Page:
Small talk is big. Under pressure to deliver results, many of us like to dive into our task list as soon as we get on a call with not a moment to waste. But in fact, taking the time to ask a colleague about his weekend or find out from a co-worker what book she'd recommend for vacation reading is anything but a waste. Finding a moment here or there to learn more about the human being behind the title or task helps build relationships bit by bit, especially when face-to-face encounters are impractical or impossible.
Plan unplanned interruptions. Some of us tend to be surprised, and sometimes a bit ruffled, when a colleague calls to say hello, especially if we haven't set up a meeting request. (After all, how are we supposed to get our real work done if people just call us whenever they feel like it!?) Instead of surfing the web or sending an idle text next time you have a couple minutes' down time, try surprising a co-worker with a real call just to check in. Maybe your teammate has been having a rough patch, or perhaps you need to surface a sensitive issue with someone who might understand. If you can't get through, leave a message and let your colleague know how much you'd like to talk. Although many of us find unplanned interruptions distracting, most people welcome a friendly 1:1 conversation, especially when we are otherwise mired in back-to-back business calls all day long.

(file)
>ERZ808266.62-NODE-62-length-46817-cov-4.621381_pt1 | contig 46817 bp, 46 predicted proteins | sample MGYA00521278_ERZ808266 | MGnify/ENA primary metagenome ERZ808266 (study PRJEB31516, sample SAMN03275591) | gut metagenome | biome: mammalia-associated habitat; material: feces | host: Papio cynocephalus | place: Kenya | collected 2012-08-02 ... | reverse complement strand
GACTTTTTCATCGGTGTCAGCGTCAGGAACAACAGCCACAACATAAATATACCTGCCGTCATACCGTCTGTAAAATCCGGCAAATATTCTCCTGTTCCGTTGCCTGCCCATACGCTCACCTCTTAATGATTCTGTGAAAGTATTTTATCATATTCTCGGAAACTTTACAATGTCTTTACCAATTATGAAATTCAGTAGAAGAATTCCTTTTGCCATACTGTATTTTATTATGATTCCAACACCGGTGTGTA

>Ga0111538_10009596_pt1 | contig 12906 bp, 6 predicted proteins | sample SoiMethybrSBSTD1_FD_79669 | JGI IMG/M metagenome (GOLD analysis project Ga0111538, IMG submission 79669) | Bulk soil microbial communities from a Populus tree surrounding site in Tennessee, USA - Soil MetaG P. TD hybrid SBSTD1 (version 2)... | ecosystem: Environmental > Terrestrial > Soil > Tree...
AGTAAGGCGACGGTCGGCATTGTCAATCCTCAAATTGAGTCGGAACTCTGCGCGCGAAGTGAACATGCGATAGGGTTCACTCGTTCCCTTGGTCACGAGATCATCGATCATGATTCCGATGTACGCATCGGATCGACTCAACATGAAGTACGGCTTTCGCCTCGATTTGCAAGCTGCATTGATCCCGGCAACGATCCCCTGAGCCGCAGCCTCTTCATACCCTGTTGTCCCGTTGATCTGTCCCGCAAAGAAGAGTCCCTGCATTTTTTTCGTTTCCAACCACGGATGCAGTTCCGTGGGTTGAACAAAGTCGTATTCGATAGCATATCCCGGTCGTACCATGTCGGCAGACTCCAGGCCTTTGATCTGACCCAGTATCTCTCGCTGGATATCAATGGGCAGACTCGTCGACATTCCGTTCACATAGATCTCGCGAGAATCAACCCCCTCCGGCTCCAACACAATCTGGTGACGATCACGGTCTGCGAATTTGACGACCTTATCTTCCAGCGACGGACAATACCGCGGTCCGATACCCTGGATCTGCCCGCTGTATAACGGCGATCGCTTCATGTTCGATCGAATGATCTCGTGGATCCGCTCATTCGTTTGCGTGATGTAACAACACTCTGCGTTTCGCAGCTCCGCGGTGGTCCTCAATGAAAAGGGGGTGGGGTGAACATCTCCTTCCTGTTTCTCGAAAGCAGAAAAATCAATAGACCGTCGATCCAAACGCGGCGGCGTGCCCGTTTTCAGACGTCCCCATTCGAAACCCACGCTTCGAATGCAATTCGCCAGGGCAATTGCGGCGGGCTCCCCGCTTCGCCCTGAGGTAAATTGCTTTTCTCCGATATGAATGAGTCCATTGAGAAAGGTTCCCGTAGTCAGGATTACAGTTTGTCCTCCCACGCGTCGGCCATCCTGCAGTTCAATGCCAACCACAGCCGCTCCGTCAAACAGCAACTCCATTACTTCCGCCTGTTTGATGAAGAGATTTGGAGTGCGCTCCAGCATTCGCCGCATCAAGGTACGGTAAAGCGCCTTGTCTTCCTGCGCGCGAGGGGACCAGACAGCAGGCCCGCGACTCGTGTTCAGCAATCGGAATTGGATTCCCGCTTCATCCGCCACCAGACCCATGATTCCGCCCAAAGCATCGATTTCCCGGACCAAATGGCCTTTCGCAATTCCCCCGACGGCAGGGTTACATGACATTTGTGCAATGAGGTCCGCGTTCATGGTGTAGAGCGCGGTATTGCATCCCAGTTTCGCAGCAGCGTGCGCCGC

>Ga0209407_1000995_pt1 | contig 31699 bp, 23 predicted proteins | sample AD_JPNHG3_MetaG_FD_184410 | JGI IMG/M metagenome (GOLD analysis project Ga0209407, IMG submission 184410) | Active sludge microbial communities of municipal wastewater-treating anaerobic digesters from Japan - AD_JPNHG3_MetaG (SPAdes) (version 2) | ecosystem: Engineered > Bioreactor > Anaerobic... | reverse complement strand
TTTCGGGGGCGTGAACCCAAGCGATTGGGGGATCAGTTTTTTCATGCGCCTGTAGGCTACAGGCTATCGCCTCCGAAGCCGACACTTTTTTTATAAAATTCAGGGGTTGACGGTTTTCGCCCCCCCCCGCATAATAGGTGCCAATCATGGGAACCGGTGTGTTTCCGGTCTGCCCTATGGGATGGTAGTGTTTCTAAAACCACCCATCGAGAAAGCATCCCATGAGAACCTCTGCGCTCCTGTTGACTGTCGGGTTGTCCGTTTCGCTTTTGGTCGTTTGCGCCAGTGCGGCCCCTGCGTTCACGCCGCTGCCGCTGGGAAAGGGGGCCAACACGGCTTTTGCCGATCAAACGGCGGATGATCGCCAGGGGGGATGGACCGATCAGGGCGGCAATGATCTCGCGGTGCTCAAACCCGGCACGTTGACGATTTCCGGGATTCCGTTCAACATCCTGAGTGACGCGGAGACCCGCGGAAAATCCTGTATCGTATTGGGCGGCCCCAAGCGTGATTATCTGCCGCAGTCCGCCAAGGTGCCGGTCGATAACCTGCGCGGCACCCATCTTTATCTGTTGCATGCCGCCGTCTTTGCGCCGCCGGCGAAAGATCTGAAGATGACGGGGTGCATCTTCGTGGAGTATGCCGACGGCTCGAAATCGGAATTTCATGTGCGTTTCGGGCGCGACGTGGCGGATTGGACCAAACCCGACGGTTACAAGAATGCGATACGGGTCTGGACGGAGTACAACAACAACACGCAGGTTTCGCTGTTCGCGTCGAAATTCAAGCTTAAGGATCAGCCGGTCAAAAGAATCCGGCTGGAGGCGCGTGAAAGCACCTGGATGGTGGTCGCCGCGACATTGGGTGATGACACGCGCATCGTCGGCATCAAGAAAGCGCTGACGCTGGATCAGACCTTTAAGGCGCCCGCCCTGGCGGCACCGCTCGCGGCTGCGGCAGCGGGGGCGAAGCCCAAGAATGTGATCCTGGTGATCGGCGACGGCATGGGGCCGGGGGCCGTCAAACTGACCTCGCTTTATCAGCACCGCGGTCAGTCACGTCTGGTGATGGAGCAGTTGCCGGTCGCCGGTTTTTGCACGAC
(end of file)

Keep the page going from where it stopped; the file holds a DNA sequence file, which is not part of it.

Act like a detective. If you want to get better acquainted with someone on your team, use your ingenuity (and perhaps some web research) to discover potential commonalities. You might try searching for his or her profile on LinkedIn to find shared contacts. Scour FaceBook, Twitter, or other social networking tools typically used by people in your organization to learn whether you might have once worked for the same company, have related expertise, or enjoy similar pastimes. Knowing that you share a love of Thai food or a passion for a certain type of film or sport can create a formative bond to build on later.
Pay attention to everyone. Notice when someone sounds stressed, seems exhilarated, or remains unusually withdrawn. Whether you choose to articulate your observation out loud in front of others or privately will depend on the context of the discussion, your existing level of shared trust, the possible effect of this team member's emotions on the rest of the team, or other factors. However you choose to discuss your observations, your team member will appreciate that you reached out to make a personal connection, an important step to creating trust and cultivating friendships.